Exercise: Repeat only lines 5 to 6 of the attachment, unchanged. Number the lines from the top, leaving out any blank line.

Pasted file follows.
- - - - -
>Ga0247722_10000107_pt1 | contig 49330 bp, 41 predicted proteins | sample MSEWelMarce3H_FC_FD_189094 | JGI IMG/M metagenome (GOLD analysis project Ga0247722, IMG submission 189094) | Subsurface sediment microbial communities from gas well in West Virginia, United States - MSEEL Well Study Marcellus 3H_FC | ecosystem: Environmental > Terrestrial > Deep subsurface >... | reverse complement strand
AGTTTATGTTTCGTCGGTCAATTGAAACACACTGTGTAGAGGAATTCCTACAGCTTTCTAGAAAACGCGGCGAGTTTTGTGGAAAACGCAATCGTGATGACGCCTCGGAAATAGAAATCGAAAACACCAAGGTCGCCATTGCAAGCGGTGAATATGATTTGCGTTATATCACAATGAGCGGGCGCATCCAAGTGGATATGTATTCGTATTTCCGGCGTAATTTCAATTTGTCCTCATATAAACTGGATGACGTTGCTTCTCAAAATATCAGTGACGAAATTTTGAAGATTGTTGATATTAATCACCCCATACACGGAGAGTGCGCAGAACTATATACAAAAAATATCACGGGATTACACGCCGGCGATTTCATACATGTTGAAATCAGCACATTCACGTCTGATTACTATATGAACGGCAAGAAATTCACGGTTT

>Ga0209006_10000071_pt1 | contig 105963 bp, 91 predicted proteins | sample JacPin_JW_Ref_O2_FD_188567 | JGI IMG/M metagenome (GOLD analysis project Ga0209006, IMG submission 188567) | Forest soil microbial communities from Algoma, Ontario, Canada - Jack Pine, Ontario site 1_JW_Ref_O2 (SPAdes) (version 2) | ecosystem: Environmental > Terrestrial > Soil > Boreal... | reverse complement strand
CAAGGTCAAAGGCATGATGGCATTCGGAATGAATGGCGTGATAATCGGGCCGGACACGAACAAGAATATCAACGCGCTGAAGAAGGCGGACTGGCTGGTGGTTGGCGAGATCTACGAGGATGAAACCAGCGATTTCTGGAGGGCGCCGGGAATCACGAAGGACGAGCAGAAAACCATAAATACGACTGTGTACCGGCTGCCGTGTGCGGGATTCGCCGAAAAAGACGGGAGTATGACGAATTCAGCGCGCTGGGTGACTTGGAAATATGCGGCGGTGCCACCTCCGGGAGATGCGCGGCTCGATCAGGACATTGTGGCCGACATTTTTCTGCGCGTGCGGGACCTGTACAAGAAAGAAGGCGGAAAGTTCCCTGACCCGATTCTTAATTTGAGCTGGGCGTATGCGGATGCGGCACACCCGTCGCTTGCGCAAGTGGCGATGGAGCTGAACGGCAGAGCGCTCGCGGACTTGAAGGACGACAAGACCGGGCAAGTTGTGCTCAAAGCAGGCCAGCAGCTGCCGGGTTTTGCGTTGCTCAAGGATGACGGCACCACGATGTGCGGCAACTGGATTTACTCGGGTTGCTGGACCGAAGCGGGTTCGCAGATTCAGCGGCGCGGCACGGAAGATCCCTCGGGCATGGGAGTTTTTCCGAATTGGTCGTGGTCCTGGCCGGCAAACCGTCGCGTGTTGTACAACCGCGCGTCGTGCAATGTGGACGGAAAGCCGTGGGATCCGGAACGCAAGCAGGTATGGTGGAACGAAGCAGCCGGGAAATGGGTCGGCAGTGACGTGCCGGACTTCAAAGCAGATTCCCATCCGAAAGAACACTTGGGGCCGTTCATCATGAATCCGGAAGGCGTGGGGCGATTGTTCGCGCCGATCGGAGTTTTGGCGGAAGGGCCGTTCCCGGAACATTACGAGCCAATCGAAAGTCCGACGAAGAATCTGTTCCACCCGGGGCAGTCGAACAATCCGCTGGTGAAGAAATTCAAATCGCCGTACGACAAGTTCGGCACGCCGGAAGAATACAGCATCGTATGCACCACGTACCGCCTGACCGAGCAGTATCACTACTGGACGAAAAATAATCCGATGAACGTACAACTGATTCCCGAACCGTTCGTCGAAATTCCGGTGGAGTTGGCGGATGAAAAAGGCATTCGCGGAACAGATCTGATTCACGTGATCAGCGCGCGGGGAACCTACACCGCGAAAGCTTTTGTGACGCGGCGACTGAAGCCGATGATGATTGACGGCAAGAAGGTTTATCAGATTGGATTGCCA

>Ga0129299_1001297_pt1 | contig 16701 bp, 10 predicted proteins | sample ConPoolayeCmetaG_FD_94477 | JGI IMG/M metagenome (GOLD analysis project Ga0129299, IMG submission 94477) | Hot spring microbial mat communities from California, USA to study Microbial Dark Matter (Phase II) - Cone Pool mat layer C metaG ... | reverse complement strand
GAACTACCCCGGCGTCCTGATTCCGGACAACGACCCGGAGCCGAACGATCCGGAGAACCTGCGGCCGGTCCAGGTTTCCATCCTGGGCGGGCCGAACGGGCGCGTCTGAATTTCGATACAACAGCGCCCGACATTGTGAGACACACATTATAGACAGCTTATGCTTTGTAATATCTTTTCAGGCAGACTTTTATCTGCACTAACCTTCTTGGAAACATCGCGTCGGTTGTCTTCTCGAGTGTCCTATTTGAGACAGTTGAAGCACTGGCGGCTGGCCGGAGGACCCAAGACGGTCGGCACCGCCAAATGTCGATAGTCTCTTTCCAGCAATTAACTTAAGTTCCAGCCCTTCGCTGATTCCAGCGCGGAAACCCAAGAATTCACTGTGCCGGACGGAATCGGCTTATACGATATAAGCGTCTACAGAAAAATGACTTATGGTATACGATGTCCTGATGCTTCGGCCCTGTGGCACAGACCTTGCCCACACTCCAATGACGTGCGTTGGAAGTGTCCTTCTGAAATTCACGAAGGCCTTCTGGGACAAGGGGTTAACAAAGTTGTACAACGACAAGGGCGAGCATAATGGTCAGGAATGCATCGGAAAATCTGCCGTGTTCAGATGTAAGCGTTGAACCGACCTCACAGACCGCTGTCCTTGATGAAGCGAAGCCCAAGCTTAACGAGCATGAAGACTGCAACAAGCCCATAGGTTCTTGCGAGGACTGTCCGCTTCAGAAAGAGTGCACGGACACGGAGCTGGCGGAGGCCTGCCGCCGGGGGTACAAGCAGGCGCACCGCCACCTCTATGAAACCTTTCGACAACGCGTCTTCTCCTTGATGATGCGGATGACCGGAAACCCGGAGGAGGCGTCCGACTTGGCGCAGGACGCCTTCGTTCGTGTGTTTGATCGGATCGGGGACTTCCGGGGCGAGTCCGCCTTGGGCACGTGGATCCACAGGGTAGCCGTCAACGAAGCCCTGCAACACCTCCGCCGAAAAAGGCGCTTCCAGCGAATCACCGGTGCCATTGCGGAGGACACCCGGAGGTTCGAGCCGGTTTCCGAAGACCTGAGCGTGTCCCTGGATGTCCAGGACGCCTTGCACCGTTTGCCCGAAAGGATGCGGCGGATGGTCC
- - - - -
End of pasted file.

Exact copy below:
>Ga0129299_1001297_pt1 | contig 16701 bp, 10 predicted proteins | sample ConPoolayeCmetaG_FD_94477 | JGI IMG/M metagenome (GOLD analysis project Ga0129299, IMG submission 94477) | Hot spring microbial mat communities from California, USA to study Microbial Dark Matter (Phase II) - Cone Pool mat layer C metaG ... | reverse complement strand
GAACTACCCCGGCGTCCTGATTCCGGACAACGACCCGGAGCCGAACGATCCGGAGAACCTGCGGCCGGTCCAGGTTTCCATCCTGGGCGGGCCGAACGGGCGCGTCTGAATTTCGATACAACAGCGCCCGACATTGTGAGACACACATTATAGACAGCTTATGCTTTGTAATATCTTTTCAGGCAGACTTTTATCTGCACTAACCTTCTTGGAAACATCGCGTCGGTTGTCTTCTCGAGTGTCCTATTTGAGACAGTTGAAGCACTGGCGGCTGGCCGGAGGACCCAAGACGGTCGGCACCGCCAAATGTCGATAGTCTCTTTCCAGCAATTAACTTAAGTTCCAGCCCTTCGCTGATTCCAGCGCGGAAACCCAAGAATTCACTGTGCCGGACGGAATCGGCTTATACGATATAAGCGTCTACAGAAAAATGACTTATGGTATACGATGTCCTGATGCTTCGGCCCTGTGGCACAGACCTTGCCCACACTCCAATGACGTGCGTTGGAAGTGTCCTTCTGAAATTCACGAAGGCCTTCTGGGACAAGGGGTTAACAAAGTTGTACAACGACAAGGGCGAGCATAATGGTCAGGAATGCATCGGAAAATCTGCCGTGTTCAGATGTAAGCGTTGAACCGACCTCACAGACCGCTGTCCTTGATGAAGCGAAGCCCAAGCTTAACGAGCATGAAGACTGCAACAAGCCCATAGGTTCTTGCGAGGACTGTCCGCTTCAGAAAGAGTGCACGGACACGGAGCTGGCGGAGGCCTGCCGCCGGGGGTACAAGCAGGCGCACCGCCACCTCTATGAAACCTTTCGACAACGCGTCTTCTCCTTGATGATGCGGATGACCGGAAACCCGGAGGAGGCGTCCGACTTGGCGCAGGACGCCTTCGTTCGTGTGTTTGATCGGATCGGGGACTTCCGGGGCGAGTCCGCCTTGGGCACGTGGATCCACAGGGTAGCCGTCAACGAAGCCCTGCAACACCTCCGCCGAAAAAGGCGCTTCCAGCGAATCACCGGTGCCATTGCGGAGGACACCCGGAGGTTCGAGCCGGTTTCCGAAGACCTGAGCGTGTCCCTGGATGTCCAGGACGCCTTGCACCGTTTGCCCGAAAGGATGCGGCGGATGGTCC